The first consultation
Your first meeting with Dr Onuma is very important. It allows you to:
- Establish a rapport with the person you are entrusting with your medical care.
- Provide information about the problems that you want help with.
- Receive some information about the potential cause(s) of your problem(s).
- Move forward with a mutually agreed plan of treatment.
- Ask questions.
At followup meetings with Dr Onuma:
- Get results of any investigations ordered.
- Review the working diagnosis.
- Review the treatment plan.
- Find out if any further investigations are required.
- Update your doctor about the progress from any treatment plan previously commenced.
- Ask questions.
What to bring with you at your first consultation
- Your referral letter.
- The results of any previous tests or investigations.
- The films or reports from any previous imaging investigations.
- A complete list of your current medications (or bring them with you).
- A support person if appropriate for you.
- A list of questions that you wish to ask.
Information that Dr Onuma will want from you
- Specific nature of each problem.
- Duration of each problem.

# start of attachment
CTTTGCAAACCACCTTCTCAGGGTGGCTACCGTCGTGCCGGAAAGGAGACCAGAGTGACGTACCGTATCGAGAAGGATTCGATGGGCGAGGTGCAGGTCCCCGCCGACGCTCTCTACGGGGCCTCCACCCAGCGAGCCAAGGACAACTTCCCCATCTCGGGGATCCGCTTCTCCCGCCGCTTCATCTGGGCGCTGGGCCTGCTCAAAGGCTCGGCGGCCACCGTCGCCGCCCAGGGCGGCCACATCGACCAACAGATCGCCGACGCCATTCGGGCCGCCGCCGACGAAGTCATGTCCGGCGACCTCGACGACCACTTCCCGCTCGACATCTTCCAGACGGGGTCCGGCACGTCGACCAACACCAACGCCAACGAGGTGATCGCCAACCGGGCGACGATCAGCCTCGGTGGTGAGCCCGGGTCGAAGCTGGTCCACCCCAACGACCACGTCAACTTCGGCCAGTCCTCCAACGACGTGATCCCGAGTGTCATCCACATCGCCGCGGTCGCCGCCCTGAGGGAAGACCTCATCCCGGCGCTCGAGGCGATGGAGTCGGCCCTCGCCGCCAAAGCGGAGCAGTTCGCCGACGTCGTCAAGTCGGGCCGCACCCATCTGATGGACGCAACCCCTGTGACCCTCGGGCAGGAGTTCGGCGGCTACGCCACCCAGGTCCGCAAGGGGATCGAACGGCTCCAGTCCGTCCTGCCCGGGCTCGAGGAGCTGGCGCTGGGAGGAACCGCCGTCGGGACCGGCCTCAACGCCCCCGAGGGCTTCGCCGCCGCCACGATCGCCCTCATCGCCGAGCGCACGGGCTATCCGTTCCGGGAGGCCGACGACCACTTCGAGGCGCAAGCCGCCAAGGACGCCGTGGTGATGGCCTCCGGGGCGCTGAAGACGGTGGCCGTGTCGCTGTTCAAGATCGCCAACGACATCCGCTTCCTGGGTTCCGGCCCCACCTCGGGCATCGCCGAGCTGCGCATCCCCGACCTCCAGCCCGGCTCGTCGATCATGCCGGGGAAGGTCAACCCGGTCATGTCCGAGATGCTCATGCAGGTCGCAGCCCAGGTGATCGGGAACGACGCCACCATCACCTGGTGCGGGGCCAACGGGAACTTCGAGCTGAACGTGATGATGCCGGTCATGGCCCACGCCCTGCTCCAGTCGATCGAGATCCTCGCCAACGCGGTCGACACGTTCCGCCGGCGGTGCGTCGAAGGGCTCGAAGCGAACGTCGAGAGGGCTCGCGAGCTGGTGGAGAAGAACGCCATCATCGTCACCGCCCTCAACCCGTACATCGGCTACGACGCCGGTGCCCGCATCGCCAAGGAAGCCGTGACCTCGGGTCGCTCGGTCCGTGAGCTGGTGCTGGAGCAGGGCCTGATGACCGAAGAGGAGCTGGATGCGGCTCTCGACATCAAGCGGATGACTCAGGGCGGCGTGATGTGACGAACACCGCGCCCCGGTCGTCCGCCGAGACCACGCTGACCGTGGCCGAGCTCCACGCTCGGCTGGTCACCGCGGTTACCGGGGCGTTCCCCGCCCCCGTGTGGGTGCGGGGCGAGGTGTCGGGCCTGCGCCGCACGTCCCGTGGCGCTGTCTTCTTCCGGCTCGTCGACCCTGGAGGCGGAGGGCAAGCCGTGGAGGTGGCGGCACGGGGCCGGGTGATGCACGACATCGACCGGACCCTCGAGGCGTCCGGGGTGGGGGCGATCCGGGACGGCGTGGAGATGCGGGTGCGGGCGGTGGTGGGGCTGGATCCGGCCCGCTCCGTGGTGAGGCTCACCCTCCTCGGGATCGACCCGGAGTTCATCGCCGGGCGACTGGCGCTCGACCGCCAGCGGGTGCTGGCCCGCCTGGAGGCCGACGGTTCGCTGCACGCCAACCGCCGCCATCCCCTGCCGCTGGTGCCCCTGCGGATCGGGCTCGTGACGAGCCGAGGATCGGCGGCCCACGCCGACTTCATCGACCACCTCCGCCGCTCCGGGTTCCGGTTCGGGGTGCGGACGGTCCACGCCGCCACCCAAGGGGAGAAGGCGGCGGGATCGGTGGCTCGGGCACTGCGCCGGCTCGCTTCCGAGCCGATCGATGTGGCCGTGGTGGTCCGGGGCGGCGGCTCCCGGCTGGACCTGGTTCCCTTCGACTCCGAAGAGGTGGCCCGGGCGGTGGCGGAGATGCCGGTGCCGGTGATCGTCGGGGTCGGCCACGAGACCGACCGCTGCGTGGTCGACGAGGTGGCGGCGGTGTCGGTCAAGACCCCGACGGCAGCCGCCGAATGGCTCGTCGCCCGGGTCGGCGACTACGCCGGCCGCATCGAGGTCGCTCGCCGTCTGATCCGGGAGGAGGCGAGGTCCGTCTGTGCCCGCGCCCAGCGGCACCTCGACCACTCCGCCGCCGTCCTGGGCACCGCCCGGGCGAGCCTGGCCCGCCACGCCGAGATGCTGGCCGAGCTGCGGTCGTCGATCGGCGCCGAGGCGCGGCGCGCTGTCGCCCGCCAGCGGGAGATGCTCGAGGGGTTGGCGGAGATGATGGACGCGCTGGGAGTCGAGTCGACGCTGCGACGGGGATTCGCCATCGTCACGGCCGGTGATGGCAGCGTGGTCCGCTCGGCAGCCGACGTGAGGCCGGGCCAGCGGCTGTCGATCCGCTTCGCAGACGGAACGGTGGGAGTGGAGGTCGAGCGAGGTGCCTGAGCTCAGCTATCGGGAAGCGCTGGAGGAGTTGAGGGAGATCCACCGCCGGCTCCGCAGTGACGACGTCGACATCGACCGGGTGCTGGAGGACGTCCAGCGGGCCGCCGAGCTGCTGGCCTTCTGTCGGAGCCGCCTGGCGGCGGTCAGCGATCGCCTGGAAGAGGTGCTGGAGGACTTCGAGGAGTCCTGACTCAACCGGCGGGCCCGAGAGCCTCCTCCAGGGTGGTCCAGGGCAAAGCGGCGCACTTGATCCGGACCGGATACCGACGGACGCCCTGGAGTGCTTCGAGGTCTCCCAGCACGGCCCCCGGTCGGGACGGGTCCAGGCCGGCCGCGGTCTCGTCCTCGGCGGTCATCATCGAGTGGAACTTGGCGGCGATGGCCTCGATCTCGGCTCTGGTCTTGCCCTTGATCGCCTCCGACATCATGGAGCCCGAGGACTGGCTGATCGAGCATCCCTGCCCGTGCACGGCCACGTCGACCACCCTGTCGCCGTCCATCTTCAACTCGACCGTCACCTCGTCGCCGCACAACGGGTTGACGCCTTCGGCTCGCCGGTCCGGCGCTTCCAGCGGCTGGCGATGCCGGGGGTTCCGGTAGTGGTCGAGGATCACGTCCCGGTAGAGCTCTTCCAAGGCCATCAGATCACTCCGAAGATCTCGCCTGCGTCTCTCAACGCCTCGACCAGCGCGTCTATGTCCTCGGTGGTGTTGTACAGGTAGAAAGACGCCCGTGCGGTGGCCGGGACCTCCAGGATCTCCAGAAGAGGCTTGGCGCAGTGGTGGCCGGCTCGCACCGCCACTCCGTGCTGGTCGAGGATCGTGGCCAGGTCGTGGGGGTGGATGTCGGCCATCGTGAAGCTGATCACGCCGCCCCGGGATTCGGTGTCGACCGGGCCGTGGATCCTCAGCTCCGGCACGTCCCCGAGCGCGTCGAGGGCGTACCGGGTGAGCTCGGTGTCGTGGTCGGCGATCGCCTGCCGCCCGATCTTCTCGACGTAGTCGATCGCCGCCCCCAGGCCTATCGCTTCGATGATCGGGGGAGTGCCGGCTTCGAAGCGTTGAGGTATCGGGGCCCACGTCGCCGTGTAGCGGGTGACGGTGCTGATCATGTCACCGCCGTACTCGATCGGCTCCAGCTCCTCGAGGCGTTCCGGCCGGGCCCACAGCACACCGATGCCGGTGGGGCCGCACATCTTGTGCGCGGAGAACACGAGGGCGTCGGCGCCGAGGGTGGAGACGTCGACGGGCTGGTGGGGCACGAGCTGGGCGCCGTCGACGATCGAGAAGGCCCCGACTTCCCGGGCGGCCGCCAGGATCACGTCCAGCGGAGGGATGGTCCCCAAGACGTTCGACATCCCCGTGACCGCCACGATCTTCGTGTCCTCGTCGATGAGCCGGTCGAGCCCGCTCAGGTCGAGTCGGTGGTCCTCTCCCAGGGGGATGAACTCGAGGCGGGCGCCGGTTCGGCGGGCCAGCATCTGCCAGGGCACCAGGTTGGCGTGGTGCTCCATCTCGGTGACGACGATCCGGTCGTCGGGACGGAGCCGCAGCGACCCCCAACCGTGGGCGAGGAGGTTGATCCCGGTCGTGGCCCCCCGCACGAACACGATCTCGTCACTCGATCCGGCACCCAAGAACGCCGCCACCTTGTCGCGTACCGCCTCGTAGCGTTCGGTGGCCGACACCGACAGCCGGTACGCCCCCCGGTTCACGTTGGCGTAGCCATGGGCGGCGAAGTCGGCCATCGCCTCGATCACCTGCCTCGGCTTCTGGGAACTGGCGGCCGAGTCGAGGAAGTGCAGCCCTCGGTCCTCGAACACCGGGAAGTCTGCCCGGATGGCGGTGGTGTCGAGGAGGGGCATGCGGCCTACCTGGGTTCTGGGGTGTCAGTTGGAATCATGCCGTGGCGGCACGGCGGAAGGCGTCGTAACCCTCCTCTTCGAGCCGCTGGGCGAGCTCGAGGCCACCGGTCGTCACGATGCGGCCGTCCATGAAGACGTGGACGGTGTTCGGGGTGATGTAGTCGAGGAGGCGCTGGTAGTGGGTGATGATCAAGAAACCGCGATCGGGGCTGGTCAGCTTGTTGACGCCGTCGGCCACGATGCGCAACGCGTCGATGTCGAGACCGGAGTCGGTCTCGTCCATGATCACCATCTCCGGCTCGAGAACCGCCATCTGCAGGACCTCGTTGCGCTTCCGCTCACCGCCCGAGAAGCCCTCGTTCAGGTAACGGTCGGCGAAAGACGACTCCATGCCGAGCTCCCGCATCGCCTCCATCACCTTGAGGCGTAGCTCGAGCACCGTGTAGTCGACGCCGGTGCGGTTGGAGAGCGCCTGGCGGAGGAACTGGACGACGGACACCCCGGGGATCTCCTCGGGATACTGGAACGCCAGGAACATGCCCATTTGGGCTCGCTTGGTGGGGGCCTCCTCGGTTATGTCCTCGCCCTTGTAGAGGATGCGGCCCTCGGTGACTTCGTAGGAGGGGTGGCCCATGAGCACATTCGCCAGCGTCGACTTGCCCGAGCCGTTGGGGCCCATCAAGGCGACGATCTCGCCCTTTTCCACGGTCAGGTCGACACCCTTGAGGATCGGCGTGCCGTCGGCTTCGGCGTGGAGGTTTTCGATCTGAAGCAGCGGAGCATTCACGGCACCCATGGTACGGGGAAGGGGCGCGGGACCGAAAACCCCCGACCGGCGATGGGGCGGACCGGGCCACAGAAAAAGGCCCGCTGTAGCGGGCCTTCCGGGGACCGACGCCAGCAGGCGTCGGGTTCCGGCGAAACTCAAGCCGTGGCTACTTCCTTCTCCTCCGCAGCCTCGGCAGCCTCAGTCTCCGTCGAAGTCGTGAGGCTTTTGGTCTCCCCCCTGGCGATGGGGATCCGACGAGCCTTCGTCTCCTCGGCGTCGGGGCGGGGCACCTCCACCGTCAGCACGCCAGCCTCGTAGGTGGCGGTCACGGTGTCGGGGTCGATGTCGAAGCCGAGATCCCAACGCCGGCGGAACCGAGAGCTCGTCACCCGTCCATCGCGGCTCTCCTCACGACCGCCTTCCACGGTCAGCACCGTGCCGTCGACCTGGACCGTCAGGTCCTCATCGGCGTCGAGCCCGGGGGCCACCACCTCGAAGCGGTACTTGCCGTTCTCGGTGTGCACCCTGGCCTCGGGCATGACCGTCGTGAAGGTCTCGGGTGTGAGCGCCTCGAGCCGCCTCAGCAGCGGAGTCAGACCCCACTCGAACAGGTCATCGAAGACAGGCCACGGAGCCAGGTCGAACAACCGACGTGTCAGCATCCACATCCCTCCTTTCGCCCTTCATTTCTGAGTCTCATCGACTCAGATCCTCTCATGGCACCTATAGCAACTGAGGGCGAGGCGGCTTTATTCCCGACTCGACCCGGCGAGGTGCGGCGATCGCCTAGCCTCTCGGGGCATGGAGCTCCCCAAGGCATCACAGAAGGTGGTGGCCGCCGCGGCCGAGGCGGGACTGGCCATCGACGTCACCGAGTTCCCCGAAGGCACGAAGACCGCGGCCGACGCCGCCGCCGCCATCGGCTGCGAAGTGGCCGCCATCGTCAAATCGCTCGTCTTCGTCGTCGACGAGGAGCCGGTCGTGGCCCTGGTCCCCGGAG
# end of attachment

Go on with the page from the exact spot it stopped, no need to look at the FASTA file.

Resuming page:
- Impact of problem on you.
- Previous investigations and treatment of problem.
Past Gynaecological History
- Date and result of last cervical (Pap) smear.
- Date of last menstrual period.
- Pattern and nature of menstrual periods.
- Date, nature and outcome of past gynaecological procedures.
- Method of contraception.
Past Obstetric History
- Number of pregnancies.
- Number of children.
- Method of delivery.
- Any complications with pregnancy or delivery.
Past Surgical History
Date and nature of any and all surgical procedures that you have had.
Past Medical History
Date and onset of any current or past medical conditions.
- Who you live with.
- Contact person.
- Drug name.
- Dose of drug.
- Frequency of use.
- Name of any drug to which you have had an allergic reaction.
- Nature of the allergic reaction.
- Nature of any non-drug allergic reactions.
Review of Systems
Your doctor will ask you exploratory questions about your bowels, urinary function and, sometimes neurological function.